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I Forge Iron


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    NE Kansas
  • Interests
    Farrier work, horseshoe art

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  1. Straw= yellow. I don’t have all the lingo down yet, but working on it. They are not an insulating brick, this was just a quick throw together forge, I plan on turning a grease drum into a forge insulated with kaowool and lined with refractory. The blower has been sitting around our house for a long time, only getting used when kids have friends over to blow up the air mattress. I have an old canister vac to replace it if it dies.
  2. Grade R is the common hose that is rated for acetylene only. Grade T, the hose I have, is rated for propane or acetylene. The gauges are useable on both fuels. The only time I have used acetylene is when I was in school. I prefer the way that an oxy/propane torch cuts, and the only time I had to do oxy/fuel welding was at school.
  3. So I wanted to start out small and inexpensive. I built a low pressure burner based on the YouTube video by Christ Centered Ironworks. Instead of buying the regulator, i am using my Victor cutting torch regular and my T grade hose(planning on getting a short hose just for the forge). The stand is from a table that the local library threw out. The rest of the metal was from the scrap/drop rack. I “borrowed” the air mattress blower, which works excellently. The local hardware store only had 8 firebricks, so the remaining 3 bricks are on order. I fired it up today, and using 2psi of propane and 3/4 open air, got a horseshoe to straw color in about 5 minutes.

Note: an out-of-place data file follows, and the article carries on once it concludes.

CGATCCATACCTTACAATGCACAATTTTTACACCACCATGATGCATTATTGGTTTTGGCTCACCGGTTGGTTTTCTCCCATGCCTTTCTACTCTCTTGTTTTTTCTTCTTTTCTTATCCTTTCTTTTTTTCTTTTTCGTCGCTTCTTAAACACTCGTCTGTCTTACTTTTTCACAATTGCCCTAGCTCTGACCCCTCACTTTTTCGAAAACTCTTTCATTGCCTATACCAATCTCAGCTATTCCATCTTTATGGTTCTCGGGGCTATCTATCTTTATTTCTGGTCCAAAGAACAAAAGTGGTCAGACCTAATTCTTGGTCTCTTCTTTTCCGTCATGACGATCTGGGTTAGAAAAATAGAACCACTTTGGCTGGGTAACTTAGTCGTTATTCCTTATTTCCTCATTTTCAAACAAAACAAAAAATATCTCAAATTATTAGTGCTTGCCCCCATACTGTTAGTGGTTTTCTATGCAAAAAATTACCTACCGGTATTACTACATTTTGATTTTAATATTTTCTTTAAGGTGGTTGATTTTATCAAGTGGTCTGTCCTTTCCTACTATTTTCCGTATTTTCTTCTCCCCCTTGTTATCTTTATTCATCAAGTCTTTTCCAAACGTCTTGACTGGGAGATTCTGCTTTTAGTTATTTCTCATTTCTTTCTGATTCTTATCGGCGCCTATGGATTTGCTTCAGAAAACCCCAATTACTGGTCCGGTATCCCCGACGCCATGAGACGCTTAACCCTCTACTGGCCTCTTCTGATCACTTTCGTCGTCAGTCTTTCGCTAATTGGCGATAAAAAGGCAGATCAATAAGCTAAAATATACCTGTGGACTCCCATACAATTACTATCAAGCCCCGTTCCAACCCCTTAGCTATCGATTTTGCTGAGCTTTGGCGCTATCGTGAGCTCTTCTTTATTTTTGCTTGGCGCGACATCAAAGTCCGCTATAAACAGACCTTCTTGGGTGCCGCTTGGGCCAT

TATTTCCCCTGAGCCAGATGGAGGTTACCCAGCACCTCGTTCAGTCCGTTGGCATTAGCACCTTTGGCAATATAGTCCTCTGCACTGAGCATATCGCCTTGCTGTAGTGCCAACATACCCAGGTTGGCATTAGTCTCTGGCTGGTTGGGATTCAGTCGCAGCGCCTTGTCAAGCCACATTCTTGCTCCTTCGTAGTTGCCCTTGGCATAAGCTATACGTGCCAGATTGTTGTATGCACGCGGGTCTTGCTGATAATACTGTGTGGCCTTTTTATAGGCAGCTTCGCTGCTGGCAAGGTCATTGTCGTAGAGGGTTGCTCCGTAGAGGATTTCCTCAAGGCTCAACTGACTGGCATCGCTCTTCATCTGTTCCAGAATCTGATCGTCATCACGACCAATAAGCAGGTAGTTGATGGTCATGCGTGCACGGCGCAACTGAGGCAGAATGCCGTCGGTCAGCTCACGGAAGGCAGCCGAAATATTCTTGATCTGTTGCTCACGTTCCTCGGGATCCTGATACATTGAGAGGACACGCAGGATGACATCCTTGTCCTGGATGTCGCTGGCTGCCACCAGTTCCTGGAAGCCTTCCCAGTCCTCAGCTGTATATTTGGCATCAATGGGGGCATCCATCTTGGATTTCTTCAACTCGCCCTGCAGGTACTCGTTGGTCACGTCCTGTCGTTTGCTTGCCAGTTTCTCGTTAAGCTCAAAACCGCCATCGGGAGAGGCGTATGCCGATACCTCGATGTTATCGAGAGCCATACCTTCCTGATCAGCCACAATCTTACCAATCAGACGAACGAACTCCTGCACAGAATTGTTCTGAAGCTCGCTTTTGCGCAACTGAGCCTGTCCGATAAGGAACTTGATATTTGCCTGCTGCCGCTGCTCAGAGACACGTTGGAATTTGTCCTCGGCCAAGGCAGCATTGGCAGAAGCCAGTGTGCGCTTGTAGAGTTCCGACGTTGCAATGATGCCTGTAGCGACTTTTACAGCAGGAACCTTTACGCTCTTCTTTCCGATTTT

4. This was buried in a pile of rotten hay and the collapsed roof. I was able to salvage most of the lumber in the house- true 2x’s in the entire house with balloon framing-20’+ boards. There weren’t many solid boards put into the burn pile. Lots of elm saplings, shake shingles, and a ton of trash that the last tenants left. I’m surprised that the anvil was still there, as every scrap of metal was ripped out of there(too many meth-heads around here). I will get the serial # when I get home. I will probably have to grind the numerous layers of paint and junk off to even see the stamping- took 20 minutes to just clean off the side to see the markings.
  5. This anvil followed me home from a job cleaning up an old farmstead. I haven’t built a stand yet, but this tub is knuckle high. I got to keep anything I wanted from there while I was tearing everything down. Too many absentee landowners that are just looking at the bottom line. Everything I didn’t want was pushed into a pit and burned. Then it was covered over with topsoil and will be farmed in the spring.
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